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    @scriptin Sorry about "holy wars". That's why I immediately posted my second comment to try to make clear I didn't want to deligitimatize your question. But I do appreciate you're taking the time to address my four points. Thank you. – A.Ellett Jul 16 '17 at 0:16
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You said "hiragana and katakana do not exactly match the phonetic structure of the language," but that's not true. The Japanese language is mora-based, and only trained people who study foreign languages recognize the concept of syllable. Everyone believes 天文台 (てんもんだい) has six "sounds" here in Japan, not three. And that's why it's straightforwardly six characters in kana.

Kanji were only "borrowed" from China. The Chinese language is syllable-based (correct me if I'm wrong), but ever since kanji came into use in Japan, Japanese people have understood their readings with the Japanese mora-based brains. There is no wonder old Japanese people used two characters to describe an on-reading of 石 (せき), 活 (かつ), etc; they simply felt there were two "sounds".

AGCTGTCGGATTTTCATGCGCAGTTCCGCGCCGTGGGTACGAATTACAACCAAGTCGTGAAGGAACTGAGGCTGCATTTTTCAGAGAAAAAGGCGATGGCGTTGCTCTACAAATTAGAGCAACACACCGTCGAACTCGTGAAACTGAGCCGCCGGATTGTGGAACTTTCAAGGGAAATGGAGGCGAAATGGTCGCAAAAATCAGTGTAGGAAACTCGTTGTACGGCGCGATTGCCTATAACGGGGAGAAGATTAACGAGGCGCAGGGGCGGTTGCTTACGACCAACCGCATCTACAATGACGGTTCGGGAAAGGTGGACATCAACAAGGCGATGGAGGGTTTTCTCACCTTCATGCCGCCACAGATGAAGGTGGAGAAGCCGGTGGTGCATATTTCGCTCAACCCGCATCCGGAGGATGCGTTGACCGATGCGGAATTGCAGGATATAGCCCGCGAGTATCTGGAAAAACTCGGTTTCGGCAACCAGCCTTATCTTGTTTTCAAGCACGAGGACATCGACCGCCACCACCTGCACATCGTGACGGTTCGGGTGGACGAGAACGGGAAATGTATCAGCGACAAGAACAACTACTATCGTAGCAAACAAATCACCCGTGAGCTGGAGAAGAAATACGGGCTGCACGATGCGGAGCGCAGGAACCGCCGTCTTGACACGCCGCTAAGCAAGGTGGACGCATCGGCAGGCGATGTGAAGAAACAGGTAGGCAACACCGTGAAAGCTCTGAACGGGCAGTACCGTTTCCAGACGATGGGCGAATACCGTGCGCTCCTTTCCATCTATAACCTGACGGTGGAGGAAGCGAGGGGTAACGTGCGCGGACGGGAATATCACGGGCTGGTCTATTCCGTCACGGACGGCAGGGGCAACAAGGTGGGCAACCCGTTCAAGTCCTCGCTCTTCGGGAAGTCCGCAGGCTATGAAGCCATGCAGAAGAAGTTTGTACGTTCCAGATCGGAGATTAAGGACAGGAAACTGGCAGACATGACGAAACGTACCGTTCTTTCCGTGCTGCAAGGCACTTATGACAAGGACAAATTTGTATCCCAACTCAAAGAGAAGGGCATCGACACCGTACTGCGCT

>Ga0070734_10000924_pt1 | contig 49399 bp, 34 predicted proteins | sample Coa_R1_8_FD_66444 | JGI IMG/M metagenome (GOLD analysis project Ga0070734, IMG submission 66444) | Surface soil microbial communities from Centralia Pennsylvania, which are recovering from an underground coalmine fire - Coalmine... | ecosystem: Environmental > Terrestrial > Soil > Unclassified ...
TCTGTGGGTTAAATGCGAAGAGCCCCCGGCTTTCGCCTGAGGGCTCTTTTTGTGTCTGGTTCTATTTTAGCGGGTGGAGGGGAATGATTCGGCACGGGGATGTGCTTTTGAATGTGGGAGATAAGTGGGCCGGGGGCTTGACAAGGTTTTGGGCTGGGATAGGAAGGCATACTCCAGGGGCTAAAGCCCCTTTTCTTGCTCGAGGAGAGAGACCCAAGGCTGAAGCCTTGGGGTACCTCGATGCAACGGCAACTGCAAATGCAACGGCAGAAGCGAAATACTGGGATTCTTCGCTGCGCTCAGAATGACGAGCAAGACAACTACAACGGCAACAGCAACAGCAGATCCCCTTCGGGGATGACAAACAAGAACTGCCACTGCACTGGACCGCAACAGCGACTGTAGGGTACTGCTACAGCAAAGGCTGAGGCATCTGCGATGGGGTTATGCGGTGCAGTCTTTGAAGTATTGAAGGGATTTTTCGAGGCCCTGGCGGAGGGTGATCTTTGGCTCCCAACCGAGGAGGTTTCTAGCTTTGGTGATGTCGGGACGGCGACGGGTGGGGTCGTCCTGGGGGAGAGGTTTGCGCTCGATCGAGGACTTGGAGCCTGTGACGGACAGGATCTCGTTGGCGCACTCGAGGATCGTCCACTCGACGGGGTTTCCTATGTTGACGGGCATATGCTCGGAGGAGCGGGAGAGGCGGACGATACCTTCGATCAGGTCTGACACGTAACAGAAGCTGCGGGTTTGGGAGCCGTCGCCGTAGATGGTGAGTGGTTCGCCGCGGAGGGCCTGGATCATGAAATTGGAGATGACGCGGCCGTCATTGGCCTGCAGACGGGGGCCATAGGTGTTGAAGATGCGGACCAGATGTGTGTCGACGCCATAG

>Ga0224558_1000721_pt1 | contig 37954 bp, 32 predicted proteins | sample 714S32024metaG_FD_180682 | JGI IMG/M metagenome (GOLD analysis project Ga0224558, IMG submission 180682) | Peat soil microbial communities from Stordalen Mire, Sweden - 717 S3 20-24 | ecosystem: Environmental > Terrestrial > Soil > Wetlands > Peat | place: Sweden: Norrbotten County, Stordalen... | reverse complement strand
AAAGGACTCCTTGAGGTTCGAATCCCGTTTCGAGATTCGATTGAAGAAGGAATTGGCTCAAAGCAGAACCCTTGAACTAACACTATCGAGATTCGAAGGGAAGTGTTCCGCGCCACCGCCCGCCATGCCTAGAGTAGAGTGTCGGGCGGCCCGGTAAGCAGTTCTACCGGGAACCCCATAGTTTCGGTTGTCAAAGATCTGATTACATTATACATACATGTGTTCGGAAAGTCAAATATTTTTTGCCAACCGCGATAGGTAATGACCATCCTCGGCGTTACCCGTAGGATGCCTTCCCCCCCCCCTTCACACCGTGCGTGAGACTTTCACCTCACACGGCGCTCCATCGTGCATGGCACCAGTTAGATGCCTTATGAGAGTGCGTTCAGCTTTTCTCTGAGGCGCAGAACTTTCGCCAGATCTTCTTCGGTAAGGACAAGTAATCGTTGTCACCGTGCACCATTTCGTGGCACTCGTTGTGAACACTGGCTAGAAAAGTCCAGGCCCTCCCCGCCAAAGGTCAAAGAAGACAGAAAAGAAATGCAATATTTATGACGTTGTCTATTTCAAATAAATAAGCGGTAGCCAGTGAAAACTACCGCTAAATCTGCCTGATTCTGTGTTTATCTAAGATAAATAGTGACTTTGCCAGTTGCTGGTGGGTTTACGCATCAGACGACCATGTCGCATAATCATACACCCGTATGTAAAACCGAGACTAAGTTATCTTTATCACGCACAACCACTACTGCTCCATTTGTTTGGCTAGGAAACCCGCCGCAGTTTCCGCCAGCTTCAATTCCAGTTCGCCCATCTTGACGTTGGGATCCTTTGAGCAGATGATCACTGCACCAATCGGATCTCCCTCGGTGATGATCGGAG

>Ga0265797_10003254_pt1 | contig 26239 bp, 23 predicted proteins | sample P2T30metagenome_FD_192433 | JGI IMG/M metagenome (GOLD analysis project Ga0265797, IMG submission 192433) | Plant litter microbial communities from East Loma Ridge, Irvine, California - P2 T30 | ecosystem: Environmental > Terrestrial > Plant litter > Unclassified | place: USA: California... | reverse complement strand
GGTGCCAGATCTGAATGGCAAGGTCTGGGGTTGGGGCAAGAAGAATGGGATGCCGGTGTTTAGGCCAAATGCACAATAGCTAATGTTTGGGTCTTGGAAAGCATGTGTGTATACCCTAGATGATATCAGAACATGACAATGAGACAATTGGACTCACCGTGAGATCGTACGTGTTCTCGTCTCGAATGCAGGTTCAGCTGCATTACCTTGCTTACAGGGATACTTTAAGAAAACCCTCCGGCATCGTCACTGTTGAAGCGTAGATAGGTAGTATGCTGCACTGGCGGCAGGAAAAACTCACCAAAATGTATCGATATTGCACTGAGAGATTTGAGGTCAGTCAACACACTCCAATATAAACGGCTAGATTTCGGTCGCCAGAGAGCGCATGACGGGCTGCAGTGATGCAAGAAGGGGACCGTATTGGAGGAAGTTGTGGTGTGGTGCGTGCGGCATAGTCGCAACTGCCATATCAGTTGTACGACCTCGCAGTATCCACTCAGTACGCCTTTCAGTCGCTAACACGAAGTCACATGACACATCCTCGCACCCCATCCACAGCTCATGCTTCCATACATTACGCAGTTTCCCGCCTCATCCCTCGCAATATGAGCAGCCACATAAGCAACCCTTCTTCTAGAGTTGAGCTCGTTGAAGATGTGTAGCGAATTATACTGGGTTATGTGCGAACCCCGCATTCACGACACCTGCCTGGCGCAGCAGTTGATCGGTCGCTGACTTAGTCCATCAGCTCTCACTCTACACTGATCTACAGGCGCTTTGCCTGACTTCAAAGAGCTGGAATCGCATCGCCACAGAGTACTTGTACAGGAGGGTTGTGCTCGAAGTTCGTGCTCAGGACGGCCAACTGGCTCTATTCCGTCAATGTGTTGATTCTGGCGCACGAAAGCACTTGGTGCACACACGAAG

Even if you created different phonetic characters for different possible on-readings (a few hundred different characters would be required), you still cannot write many native Japanese words like さむらい, よろこぶ, わたくし, やまたのおろち, etc, with fewer characters. And daily conversations are largely based on such native Japanese words.

Hentaigana were abandoned, but the number of hiragana/katakana currently in use is small enough to remember, and I'm not aware of previous serious attempts to reorganize them (aside from ローマ字).